Comptroller Susana Mendoza says she’s not sure when school districts will receive state money owed to them for the rest of this school year. Mendoza’s office is in charge of paying the state’s bills.

Ann Comerford

As the spring semester sprints to an end, I find myself preparing to travel again.  First, back to Germany with students to spend two weeks immersed in an ever-changing culture.  The second group of students will be traveling to rural Puerto Rico to do a month long internship with WIU alumni as part of a Department of Education grant titled "Communities as Agents of Change". 

Rich Egger

A Western Illinois University administrator said the school has enough money to make it through the Spring semester. But he's not saying much about the contingency plan WIU is developing in case the ongoing shortfall of state funding continues.

Dusty Rhodes

A Chicago law firm representing a group of mostly rural school superintendents sued the state of Illinois Wednesday. They're asking Governor Bruce Rauner and the state board of education to come up with a funding formula that would help schools meet the state's learning standards.

Dusty Rhodes

The Grand Bargain is a package of interlocking legislation designed to break the state budget impasse in Illinois. How important is school funding to that deal? Important enough that leaders titled it Senate Bill One.

Rich Egger

I am a proud product of public schooling. I learned how to read in public schools. I was encouraged to explore the world around me, find books that I loved and learn about a variety of different people and cultures.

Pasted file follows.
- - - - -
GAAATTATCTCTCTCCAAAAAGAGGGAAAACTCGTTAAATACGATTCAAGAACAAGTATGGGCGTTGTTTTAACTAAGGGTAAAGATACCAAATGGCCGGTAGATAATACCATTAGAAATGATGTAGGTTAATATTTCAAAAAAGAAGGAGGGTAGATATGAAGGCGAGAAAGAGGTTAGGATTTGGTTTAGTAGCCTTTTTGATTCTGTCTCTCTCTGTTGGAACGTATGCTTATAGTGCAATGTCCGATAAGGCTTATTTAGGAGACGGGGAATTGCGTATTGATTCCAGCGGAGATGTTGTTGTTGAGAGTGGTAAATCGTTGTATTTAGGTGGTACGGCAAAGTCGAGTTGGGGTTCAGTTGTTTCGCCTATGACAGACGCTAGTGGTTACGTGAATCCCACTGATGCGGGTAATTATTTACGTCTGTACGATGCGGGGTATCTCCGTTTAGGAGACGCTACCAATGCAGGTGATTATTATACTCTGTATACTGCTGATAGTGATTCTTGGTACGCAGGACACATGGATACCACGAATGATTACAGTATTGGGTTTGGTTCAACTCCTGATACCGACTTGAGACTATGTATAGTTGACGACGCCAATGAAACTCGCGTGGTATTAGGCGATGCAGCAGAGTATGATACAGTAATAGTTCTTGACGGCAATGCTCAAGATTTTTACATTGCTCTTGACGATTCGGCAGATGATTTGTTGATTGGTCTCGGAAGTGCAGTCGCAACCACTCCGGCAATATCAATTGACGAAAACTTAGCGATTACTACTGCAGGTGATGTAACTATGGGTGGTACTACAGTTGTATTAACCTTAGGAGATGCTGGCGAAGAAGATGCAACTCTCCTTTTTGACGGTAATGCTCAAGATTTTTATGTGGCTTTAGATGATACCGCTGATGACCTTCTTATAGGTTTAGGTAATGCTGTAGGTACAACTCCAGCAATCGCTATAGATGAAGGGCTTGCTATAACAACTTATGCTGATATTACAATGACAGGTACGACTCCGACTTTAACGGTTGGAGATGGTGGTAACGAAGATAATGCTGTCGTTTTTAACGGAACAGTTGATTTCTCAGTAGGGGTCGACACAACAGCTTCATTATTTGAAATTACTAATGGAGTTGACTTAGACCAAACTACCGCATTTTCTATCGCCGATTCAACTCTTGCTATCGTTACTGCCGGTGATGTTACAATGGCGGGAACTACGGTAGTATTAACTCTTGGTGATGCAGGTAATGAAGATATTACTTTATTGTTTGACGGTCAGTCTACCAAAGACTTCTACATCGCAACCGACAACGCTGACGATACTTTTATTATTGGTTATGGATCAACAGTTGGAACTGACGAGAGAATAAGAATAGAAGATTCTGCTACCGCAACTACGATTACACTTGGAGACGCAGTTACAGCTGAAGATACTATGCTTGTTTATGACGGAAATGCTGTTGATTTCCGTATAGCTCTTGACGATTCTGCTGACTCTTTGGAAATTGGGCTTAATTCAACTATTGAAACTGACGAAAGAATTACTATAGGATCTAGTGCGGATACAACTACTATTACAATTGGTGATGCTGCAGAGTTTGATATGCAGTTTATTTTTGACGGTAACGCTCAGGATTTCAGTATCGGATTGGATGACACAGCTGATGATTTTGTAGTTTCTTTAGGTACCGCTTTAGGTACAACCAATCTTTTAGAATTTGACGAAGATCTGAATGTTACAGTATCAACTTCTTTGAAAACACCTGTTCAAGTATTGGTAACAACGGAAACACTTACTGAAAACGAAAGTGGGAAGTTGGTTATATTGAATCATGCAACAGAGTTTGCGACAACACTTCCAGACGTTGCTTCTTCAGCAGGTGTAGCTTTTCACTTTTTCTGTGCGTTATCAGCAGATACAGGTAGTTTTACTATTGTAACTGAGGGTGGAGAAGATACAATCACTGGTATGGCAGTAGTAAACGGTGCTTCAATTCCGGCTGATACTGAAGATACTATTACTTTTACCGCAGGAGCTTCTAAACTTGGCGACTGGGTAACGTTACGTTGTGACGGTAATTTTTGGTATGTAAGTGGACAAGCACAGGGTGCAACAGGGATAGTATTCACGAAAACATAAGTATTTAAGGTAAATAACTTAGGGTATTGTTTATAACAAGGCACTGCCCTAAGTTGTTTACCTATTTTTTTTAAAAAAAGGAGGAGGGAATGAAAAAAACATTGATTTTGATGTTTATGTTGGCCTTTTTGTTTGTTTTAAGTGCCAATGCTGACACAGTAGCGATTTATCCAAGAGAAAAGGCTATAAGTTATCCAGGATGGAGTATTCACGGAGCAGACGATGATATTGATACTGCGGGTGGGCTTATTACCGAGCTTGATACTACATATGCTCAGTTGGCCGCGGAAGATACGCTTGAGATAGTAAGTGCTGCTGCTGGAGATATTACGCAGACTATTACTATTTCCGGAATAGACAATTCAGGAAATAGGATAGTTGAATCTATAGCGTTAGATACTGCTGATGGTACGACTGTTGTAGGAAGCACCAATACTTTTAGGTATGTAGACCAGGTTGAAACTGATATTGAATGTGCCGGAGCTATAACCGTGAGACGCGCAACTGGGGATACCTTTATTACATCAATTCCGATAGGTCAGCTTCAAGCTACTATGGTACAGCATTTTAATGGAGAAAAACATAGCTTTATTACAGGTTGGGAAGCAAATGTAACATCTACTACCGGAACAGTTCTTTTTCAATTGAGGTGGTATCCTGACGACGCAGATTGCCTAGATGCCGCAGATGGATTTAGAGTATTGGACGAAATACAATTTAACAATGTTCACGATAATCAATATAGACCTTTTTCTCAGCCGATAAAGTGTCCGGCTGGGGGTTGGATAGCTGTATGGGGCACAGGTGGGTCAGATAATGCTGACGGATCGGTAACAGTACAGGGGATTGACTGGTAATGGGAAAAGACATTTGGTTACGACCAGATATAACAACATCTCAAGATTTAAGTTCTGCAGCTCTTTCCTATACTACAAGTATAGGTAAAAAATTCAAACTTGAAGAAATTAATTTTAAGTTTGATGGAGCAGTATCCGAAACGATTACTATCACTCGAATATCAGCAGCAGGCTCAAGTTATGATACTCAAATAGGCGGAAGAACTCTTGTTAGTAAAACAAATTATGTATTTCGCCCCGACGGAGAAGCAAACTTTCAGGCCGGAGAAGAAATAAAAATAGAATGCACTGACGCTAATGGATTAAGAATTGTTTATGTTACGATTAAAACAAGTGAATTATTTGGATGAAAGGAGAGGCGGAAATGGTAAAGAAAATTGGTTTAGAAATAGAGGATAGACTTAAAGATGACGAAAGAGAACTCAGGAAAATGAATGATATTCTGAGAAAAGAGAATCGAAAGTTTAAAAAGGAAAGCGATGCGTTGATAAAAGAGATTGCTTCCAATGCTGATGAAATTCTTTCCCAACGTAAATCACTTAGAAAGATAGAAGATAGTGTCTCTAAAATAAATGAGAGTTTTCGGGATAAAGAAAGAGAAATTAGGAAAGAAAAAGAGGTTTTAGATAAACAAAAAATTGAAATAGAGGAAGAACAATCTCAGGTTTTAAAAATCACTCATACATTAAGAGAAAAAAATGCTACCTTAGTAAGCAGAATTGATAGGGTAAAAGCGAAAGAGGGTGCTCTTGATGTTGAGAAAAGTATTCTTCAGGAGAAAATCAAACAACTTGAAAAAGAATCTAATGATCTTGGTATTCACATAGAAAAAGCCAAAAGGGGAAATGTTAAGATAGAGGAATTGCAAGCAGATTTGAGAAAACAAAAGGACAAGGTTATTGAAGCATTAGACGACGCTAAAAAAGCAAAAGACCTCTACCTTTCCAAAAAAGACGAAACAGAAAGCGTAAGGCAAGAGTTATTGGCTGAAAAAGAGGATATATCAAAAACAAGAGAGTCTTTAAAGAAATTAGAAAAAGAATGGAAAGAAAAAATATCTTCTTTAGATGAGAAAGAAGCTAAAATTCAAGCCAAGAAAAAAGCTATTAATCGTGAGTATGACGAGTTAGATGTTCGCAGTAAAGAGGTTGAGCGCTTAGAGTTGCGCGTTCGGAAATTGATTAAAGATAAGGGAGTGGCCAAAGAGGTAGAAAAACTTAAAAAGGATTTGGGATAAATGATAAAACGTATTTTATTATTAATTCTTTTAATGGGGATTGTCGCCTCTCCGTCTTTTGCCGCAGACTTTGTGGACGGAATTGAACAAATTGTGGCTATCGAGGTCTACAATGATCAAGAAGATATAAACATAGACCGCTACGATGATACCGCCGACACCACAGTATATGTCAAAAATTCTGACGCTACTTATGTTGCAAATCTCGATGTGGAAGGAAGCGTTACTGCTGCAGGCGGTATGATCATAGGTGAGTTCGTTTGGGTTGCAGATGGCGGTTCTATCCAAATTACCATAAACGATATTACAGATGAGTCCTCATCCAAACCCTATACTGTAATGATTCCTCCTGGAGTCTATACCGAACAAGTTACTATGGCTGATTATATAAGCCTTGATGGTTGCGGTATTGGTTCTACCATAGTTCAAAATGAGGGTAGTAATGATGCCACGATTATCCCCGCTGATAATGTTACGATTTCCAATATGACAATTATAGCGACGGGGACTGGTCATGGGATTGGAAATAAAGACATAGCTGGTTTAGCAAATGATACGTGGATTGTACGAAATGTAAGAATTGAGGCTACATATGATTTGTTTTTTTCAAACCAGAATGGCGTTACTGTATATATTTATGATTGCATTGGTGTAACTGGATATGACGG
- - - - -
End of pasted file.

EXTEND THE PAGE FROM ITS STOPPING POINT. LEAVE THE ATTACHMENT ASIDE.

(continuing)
Luke Runyon/Harvest Public Media

This story is part of the special series United And Divided, which explores the links and rifts between rural and urban America.

The bell signals the start of second period. A trio of young women take seats in English class, their attention quickly drifting outside the walls of the high school in Fort Morgan, Colorado, eager to talk about what they're working toward.

Courtesy of Jim Melvin

Jim Melvin is finally fulfilling a lifelong dream. He's a rookie in the classroom but a seasoned veteran at real life. At age 59, he's in his first full year of teaching social studies at V.I.T. High School.

Gov. Bruce Rauner is apologizing for saying half of Chicago public school teachers are “virtually illiterate.”

Kate Mishkin

For an entire 10-week term, some Knox College students willingly give up wifi, dorms, and life at school. Their classes aren’t in buildings... they’re outside.

For a term, students take biology, geology and art at Knox College's Green Oaks biological field station.

Rich Egger

When we moved to Macomb 5½ years ago, Jack was getting ready to start kindergarten and Lucy wasn't even walking yet. Now, I have a child at Edison and a kindergartener at Lincoln (who once she started walking never looked back). On National Teacher Appreciation Week, I want to thank all the Macomb teachers who have touched the lives of my children.

Wikimedia Commons